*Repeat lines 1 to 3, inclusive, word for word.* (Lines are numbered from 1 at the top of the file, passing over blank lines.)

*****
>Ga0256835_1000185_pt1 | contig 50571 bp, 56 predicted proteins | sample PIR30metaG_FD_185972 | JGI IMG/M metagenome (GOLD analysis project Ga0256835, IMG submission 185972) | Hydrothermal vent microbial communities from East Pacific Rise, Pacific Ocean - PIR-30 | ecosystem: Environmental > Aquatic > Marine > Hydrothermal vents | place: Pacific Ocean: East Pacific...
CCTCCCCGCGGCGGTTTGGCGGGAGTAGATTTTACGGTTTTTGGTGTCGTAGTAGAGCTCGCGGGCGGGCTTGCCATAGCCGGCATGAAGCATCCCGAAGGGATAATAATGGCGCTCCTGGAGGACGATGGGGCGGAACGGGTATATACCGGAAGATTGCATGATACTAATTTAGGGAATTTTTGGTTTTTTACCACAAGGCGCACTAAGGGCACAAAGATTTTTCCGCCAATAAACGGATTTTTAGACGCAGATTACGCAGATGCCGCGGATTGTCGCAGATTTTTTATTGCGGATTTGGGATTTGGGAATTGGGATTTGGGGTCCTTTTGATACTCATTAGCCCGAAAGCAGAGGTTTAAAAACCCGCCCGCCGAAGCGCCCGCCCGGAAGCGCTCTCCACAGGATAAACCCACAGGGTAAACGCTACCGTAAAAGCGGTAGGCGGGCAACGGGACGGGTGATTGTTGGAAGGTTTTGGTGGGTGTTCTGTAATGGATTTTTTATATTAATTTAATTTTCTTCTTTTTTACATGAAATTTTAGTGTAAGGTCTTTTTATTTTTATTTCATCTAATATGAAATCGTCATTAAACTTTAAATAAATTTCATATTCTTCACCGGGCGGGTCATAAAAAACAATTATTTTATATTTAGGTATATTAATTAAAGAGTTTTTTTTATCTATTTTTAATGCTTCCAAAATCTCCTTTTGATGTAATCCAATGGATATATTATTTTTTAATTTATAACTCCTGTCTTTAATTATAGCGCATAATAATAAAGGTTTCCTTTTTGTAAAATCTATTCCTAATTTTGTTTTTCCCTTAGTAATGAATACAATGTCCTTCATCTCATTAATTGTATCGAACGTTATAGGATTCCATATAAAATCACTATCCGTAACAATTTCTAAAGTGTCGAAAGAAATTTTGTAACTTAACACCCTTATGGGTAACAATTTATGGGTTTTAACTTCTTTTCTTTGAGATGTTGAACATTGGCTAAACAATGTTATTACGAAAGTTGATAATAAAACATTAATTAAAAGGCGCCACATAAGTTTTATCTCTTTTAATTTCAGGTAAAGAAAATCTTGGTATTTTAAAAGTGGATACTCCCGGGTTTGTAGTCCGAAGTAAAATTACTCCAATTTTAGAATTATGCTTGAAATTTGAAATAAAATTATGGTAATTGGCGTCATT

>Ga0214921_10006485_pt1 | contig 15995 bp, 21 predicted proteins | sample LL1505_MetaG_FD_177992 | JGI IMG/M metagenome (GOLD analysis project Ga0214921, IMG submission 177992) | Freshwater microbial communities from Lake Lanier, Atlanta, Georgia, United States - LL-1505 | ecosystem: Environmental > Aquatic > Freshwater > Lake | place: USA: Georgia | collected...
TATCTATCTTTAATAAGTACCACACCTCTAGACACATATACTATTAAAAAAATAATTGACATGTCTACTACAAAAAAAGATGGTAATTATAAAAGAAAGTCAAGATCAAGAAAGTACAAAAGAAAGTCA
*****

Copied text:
>Ga0256835_1000185_pt1 | contig 50571 bp, 56 predicted proteins | sample PIR30metaG_FD_185972 | JGI IMG/M metagenome (GOLD analysis project Ga0256835, IMG submission 185972) | Hydrothermal vent microbial communities from East Pacific Rise, Pacific Ocean - PIR-30 | ecosystem: Environmental > Aquatic > Marine > Hydrothermal vents | place: Pacific Ocean: East Pacific...
CCTCCCCGCGGCGGTTTGGCGGGAGTAGATTTTACGGTTTTTGGTGTCGTAGTAGAGCTCGCGGGCGGGCTTGCCATAGCCGGCATGAAGCATCCCGAAGGGATAATAATGGCGCTCCTGGAGGACGATGGGGCGGAACGGGTATATACCGGAAGATTGCATGATACTAATTTAGGGAATTTTTGGTTTTTTACCACAAGGCGCACTAAGGGCACAAAGATTTTTCCGCCAATAAACGGATTTTTAGACGCAGATTACGCAGATGCCGCGGATTGTCGCAGATTTTTTATTGCGGATTTGGGATTTGGGAATTGGGATTTGGGGTCCTTTTGATACTCATTAGCCCGAAAGCAGAGGTTTAAAAACCCGCCCGCCGAAGCGCCCGCCCGGAAGCGCTCTCCACAGGATAAACCCACAGGGTAAACGCTACCGTAAAAGCGGTAGGCGGGCAACGGGACGGGTGATTGTTGGAAGGTTTTGGTGGGTGTTCTGTAATGGATTTTTTATATTAATTTAATTTTCTTCTTTTTTACATGAAATTTTAGTGTAAGGTCTTTTTATTTTTATTTCATCTAATATGAAATCGTCATTAAACTTTAAATAAATTTCATATTCTTCACCGGGCGGGTCATAAAAAACAATTATTTTATATTTAGGTATATTAATTAAAGAGTTTTTTTTATCTATTTTTAATGCTTCCAAAATCTCCTTTTGATGTAATCCAATGGATATATTATTTTTTAATTTATAACTCCTGTCTTTAATTATAGCGCATAATAATAAAGGTTTCCTTTTTGTAAAATCTATTCCTAATTTTGTTTTTCCCTTAGTAATGAATACAATGTCCTTCATCTCATTAATTGTATCGAACGTTATAGGATTCCATATAAAATCACTATCCGTAACAATTTCTAAAGTGTCGAAAGAAATTTTGTAACTTAACACCCTTATGGGTAACAATTTATGGGTTTTAACTTCTTTTCTTTGAGATGTTGAACATTGGCTAAACAATGTTATTACGAAAGTTGATAATAAAACATTAATTAAAAGGCGCCACATAAGTTTTATCTCTTTTAATTTCAGGTAAAGAAAATCTTGGTATTTTAAAAGTGGATACTCCCGGGTTTGTAGTCCGAAGTAAAATTACTCCAATTTTAGAATTATGCTTGAAATTTGAAATAAAATTATGGTAATTGGCGTCATT

>Ga0214921_10006485_pt1 | contig 15995 bp, 21 predicted proteins | sample LL1505_MetaG_FD_177992 | JGI IMG/M metagenome (GOLD analysis project Ga0214921, IMG submission 177992) | Freshwater microbial communities from Lake Lanier, Atlanta, Georgia, United States - LL-1505 | ecosystem: Environmental > Aquatic > Freshwater > Lake | place: USA: Georgia | collected...